Socioeconomic Effects on Healthcare - What Is the Gradient?

Published: 2021-06-29 07:11:26
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"One of the central tenets of sociology is that social stratification results in the unequal distribution of desirable resources and rewards in society. In Keeping with this expectation, some of the earliest mortality records indicate the existence of a strong inverse association between socioeconomic status (SES) and mortality: persons of high social status lived longer than their less favored counterparts." (Williams 1990)

Poorer people die younger and are sicker than richer people; indeed, mortality and morbidity rates are inversely related to many correlates of socioeconomic status such as income, wealth, education, or social class. That economic deprivation is strongly related to ill health was perhaps first scientifically documented by René Villermé, who compared mortality rates and poverty across the arrondissements of Paris in the 1820s, although references to the relationship can be found in ancient Greek and Chinese texts. A gradient of health with social class (defined through occupation) has been documented in the United Kingdom since the first census in 1851. In the United States, the landmark study by Evelyn Kitagawa and Philip Hauser merged census and death records to document the relationship between mortality on the one hand and education, income, occupation, race, and place of residence on the other. The gradient persists in recent data. The National Longitudinal Mortality Study (NLMS) merged data from death records with responses from household surveys around 1980. People whose reported family incomes in 1980 were less than $5,000 in 1980 prices are estimated to have a life expectancy around 25 percent lower than those whose family incomes were above $50,000.(Rogot, et al, 1993)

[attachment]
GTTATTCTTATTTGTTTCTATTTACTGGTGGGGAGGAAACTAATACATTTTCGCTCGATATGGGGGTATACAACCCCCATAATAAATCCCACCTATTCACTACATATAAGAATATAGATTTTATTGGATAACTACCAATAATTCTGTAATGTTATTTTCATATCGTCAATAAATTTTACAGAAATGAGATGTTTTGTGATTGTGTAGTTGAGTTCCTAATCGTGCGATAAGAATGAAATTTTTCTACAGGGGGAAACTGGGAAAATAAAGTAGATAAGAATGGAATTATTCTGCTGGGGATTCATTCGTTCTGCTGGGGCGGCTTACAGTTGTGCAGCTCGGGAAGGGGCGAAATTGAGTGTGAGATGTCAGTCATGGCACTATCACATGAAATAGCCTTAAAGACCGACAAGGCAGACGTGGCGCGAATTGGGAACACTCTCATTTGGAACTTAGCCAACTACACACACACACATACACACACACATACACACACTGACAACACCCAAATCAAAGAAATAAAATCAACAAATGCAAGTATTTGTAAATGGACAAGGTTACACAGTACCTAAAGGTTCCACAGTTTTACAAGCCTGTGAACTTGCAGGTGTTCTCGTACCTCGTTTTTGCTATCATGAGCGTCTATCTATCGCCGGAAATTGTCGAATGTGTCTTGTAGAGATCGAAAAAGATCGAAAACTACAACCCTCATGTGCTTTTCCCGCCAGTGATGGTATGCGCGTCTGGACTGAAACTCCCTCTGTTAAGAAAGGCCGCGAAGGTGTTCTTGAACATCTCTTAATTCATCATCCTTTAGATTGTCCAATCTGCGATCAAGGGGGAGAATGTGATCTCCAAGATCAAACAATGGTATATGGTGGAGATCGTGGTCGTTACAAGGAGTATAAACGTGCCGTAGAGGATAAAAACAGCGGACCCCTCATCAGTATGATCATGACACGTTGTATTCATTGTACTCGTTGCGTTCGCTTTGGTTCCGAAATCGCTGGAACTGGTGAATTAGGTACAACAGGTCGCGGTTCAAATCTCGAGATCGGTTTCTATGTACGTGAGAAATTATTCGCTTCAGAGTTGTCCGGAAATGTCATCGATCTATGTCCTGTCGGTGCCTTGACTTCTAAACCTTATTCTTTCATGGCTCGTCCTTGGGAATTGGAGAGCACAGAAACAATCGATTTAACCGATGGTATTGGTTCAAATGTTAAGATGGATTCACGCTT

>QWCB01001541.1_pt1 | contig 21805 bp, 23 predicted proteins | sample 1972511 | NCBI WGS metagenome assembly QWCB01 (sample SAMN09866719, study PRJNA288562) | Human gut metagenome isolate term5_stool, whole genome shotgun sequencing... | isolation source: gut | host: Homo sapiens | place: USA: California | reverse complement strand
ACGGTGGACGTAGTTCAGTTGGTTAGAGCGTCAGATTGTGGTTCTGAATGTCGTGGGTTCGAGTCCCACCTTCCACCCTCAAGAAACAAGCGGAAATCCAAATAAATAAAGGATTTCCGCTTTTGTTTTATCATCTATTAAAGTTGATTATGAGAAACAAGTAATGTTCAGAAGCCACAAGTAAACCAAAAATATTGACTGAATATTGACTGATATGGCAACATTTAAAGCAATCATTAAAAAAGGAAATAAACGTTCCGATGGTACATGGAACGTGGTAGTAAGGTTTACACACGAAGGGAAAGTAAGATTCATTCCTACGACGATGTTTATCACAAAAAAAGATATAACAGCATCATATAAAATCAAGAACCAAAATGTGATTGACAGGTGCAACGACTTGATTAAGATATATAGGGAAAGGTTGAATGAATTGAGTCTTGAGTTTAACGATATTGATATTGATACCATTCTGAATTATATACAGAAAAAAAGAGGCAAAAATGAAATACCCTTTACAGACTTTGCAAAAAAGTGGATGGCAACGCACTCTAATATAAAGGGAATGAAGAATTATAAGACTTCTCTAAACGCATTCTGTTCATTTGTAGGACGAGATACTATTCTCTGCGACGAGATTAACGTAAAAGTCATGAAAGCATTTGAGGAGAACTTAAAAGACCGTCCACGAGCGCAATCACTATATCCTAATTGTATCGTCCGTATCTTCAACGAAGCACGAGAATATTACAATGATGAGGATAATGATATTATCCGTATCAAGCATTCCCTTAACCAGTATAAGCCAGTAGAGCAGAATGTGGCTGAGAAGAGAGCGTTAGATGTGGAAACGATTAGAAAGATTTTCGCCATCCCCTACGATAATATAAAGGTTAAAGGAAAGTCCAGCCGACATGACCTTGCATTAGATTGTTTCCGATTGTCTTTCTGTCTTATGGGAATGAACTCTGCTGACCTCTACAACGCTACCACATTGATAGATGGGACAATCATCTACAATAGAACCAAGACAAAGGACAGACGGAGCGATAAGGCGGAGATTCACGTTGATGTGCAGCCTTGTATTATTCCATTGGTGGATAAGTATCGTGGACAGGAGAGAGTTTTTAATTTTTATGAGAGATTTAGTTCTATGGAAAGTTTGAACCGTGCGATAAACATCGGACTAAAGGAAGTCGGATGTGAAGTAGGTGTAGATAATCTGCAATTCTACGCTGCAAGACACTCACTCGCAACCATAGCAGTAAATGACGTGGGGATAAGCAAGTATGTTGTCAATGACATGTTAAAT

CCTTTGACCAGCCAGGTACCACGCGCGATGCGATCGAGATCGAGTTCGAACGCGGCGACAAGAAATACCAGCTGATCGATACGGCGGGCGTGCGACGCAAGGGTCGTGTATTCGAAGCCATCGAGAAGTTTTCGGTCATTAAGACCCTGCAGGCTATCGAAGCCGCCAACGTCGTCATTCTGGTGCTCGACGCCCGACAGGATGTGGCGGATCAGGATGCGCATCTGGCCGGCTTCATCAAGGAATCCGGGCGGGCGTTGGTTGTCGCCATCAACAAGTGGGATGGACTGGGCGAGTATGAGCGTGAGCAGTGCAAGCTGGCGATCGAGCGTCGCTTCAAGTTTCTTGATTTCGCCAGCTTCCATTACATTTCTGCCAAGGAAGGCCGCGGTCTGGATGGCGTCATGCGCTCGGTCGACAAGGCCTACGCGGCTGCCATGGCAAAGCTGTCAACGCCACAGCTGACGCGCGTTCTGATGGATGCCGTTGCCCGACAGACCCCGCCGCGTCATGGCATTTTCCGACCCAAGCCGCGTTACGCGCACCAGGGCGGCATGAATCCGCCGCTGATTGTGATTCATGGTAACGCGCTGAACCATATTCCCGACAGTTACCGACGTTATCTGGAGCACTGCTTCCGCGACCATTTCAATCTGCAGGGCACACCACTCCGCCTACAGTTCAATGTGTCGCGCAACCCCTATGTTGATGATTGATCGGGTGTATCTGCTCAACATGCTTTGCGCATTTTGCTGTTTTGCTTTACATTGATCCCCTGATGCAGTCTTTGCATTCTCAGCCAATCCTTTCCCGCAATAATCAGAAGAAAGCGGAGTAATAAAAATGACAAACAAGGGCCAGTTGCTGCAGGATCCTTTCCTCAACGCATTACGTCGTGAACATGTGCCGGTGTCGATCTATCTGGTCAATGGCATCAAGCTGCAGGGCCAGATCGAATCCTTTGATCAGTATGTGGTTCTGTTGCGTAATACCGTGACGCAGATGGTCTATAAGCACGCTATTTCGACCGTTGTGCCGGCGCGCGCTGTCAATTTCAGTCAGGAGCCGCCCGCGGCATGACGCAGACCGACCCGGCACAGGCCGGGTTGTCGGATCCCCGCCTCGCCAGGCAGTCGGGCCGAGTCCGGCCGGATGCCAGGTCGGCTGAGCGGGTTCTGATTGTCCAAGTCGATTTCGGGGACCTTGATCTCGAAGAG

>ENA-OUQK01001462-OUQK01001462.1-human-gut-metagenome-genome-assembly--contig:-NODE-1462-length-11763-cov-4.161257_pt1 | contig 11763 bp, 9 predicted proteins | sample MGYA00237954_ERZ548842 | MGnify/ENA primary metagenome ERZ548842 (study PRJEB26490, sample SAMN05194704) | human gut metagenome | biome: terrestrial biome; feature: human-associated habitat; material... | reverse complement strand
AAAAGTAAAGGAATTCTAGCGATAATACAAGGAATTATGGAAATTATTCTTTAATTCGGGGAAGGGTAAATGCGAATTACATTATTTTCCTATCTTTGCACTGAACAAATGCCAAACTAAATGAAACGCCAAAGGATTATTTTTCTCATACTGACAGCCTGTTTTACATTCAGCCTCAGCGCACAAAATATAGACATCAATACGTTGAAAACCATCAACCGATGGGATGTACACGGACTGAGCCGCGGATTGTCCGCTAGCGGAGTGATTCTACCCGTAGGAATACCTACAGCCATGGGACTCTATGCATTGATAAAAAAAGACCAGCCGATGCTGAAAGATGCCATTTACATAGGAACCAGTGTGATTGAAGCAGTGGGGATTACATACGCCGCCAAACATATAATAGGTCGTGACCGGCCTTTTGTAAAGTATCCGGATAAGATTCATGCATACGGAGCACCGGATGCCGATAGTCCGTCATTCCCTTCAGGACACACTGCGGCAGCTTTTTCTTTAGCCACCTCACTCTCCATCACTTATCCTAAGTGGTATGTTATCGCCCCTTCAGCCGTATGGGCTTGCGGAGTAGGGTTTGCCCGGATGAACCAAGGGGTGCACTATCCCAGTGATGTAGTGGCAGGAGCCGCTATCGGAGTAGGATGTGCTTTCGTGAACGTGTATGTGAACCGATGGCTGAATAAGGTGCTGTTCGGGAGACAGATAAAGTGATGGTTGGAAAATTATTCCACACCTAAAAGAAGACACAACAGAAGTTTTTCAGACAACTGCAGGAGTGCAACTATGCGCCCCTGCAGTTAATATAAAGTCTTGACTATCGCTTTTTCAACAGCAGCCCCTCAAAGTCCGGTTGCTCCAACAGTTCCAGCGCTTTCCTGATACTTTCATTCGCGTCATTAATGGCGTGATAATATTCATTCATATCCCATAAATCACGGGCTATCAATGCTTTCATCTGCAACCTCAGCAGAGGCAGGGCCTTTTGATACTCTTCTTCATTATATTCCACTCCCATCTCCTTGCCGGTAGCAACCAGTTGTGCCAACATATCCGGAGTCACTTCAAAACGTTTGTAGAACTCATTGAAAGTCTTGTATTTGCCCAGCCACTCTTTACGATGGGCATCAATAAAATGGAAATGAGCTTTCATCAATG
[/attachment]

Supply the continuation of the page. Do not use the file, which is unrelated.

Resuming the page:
What Is The Gradient?
The relationship between health and income is referred to as a "gradient" to emphasize the gradual relationship between the two; health improves with income throughout the income distribution, and poverty has more than a "threshold" effect on health. In the NLMS data the proportional relationship between income and mortality is the same at all income levels, which implies that the absolute reduction in mortality for each dollar of income is much larger at the bottom of the income distribution than at the top. The gradient is often assessed in terms of other variables; mortality declines with wealth, with rank, and with social status.
Addressing health inequalities.
Many people find it unjust that people should not only be unequal in the amount of goods and services they receive but also in the length and quality of their lives. They believe that addressing these income-related inequalities in health is an urgent task of health policy. The current British government sees the reduction of health inequalities as its primary health-related goal. Other commentators go further and see the economic and social structure of society--especially low income, income inequality, discrimination, and social exclusion--as the ultimate determinants, the "causes of causes," of disease and death. From this perspective, a thoroughgoing redistribution of income and wealth is the key to improving population health. Focusing on "downstream" causes such as the control of health-related behavior or health delivery systems is likely to be futile if the "upstream" causes in the underlying socioeconomic structure remain unreformed. Britain's Acheson report on health inequalities, commissioned by the first Blair government, is the leading example of a set of redistributive policy prescriptions for addressing health inequalities through primarily "upstream" policies. It subsequently formed the basis for a set of government proposals, including general income-support policies such as family and child tax credits, and increases in the minimum wage, which are justified on health grounds. (Mitchell, Shaw, Dorling 2000)

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